Having stripping problems? Just can’t get ink to stick to the copper drums, which causes the printed page to be too light or have no ink at all in the affected area. In some cases pressmen have tried to fix this area by wrapping Ruby-Litho tape in the affected area or have used a copper coating solution to improve the copper drums ability to repel water. It will work but is not a permanent solution to the problem. If the copper is worn off and the steel is showing the best solution is to replace the copper drum with a new or reconditioned one. The recondition copper drums for single-width single plate around press such as Community press unit costs approximately $260 reconditioned and $600 new. The reconditioned copper drums for a single-width two plate around press are approximately $390 and approximately $800 for a reconditioned Metroliner copper drum. Of course you will have to contact your parts supplier for exact pricing.
The copper drum may not need replacing. The copper may appear dull or have the appearance that steel is showing. The copper drum may have a film coating, which is covering the surface of the copper drum and will prevent it from repelling water rapidly. Fig 1 is water droplets on a copper drum that is in good condition. Notice the height of the water droplets. The water droplets will not spread across the surface of the drum easily, which creates a dry surface more or less, allowing the ink to adhere to the surface. Fig 2 on the other hand is a copper drum that has a film coating that is allowing the water droplets to spread across the surface of the copper. The water droplets will eventually form a continuous film of water across the surface where the film coating is, causing this area of the copper drum to lose its ability to carry ink.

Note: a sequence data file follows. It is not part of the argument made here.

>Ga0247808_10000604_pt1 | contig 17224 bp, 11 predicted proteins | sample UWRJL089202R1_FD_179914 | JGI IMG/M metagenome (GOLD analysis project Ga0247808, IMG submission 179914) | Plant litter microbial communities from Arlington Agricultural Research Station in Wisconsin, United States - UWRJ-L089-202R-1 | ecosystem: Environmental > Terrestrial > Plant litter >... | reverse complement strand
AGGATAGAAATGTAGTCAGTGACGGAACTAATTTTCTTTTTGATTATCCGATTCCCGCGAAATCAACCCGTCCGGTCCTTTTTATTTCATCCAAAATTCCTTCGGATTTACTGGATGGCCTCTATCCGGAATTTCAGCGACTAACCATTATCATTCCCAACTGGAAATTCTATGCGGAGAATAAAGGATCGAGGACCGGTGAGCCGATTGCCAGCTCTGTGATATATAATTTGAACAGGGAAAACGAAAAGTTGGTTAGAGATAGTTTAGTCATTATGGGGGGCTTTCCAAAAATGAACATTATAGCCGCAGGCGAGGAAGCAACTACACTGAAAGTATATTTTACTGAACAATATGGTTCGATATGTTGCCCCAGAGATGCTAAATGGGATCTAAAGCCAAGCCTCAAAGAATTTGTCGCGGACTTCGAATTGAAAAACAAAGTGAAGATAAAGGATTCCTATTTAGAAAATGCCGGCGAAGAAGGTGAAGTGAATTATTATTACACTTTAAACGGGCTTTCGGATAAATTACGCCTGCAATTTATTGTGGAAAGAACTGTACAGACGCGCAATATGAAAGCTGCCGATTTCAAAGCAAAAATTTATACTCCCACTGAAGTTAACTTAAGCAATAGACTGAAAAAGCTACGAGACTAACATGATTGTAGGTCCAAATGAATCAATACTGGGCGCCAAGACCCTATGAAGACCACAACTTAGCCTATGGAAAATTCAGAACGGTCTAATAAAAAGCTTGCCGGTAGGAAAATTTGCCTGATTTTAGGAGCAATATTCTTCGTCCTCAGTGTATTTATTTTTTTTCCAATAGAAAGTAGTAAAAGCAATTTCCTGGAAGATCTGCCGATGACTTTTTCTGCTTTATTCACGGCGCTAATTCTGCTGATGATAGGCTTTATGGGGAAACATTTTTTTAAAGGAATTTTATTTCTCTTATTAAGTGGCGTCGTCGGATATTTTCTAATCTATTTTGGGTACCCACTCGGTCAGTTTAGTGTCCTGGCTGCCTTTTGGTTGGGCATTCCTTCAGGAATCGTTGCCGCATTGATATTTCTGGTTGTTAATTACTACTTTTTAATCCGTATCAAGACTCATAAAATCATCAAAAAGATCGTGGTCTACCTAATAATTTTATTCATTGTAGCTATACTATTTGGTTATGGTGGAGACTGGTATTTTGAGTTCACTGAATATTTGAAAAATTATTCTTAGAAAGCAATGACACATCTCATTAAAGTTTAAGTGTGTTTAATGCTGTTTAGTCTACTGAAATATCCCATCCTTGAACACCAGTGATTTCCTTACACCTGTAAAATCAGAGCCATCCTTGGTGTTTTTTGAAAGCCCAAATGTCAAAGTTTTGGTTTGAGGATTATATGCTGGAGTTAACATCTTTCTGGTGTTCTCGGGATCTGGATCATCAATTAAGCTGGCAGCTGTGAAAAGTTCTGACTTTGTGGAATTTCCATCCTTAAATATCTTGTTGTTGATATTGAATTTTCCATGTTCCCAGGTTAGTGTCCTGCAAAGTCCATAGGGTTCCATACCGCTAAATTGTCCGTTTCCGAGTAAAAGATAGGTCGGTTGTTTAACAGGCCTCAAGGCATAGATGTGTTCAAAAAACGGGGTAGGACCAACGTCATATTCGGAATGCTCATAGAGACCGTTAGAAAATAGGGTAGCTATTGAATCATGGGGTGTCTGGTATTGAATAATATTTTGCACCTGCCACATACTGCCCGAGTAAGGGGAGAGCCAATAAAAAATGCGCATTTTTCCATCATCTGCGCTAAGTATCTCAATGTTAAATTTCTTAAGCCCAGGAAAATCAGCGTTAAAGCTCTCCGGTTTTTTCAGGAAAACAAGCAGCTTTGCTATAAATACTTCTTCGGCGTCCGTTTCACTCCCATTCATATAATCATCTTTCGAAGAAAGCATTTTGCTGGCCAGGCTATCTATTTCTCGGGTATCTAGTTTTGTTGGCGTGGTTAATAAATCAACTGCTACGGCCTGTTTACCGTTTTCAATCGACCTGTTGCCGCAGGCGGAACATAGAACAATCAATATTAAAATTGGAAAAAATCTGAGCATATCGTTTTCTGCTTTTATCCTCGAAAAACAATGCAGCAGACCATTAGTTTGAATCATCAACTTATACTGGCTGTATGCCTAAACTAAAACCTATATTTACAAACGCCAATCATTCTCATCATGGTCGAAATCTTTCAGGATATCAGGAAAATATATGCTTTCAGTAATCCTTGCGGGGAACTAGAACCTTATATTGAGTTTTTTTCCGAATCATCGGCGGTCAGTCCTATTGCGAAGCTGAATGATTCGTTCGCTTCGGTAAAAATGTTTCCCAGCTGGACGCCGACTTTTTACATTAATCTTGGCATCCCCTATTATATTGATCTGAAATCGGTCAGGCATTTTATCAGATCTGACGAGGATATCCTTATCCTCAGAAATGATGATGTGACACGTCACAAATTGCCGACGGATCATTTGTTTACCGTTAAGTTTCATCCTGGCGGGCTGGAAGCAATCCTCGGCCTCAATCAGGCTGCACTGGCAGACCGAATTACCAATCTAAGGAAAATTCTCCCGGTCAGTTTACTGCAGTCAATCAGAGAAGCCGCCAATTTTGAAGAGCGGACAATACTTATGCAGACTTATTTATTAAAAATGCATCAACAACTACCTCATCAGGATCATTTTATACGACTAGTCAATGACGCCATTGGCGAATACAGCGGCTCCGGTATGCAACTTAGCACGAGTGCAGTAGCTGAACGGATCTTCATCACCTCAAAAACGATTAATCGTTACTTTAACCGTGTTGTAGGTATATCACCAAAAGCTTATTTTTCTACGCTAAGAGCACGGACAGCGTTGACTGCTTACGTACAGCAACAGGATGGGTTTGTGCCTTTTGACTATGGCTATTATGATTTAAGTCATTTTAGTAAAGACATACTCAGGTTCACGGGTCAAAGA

The film on the copper drum is a hardened deposit of ink, paper and other chemicals that come in contact with it. The film can be removed with a copper or brass polishing solution that can be purchased at your local home improvement store. This takes a lot of elbow grease but will provide excellent results. The easiest way to apply the solution is to remove the ink rollers that contact the copper drum allowing better access to the affected area. Be sure to remove all of the polishing solution with water after you have finished the process.
If time is available I like to remove the copper drum, then install the drum in a lath and use green scratchy pad to remove the film deposit. Once the film has been removed I use steel wool to finish smoothing the surface of the copper drum. The copper drum will look and work as well as brand new. The scratchy pad can be used right on the press as well; however I don’t recommend that it be done while the press is running, for safety reasons of course. In order to remove the film with the scratchy pad, first remove the two ink rollers that come in contact with it. Then with the scratchy pad and elbow grease remove whatever film you can get to and then rotate the press to a new position and continue the process. This is just as effective as removing the drum as far as removing the film but the appearance of the drum will not be as smooth. The process of removing the film from the surface of the ink drum with a scratchy pad can also be used on other types of ink drums as well since they will develop the same condition.
Frank Bourlon has more than 30 years experience in the newspaper industry. He is the Associate Director for Newspaper Production & Research Center. He can be reached @ 405-524-7774.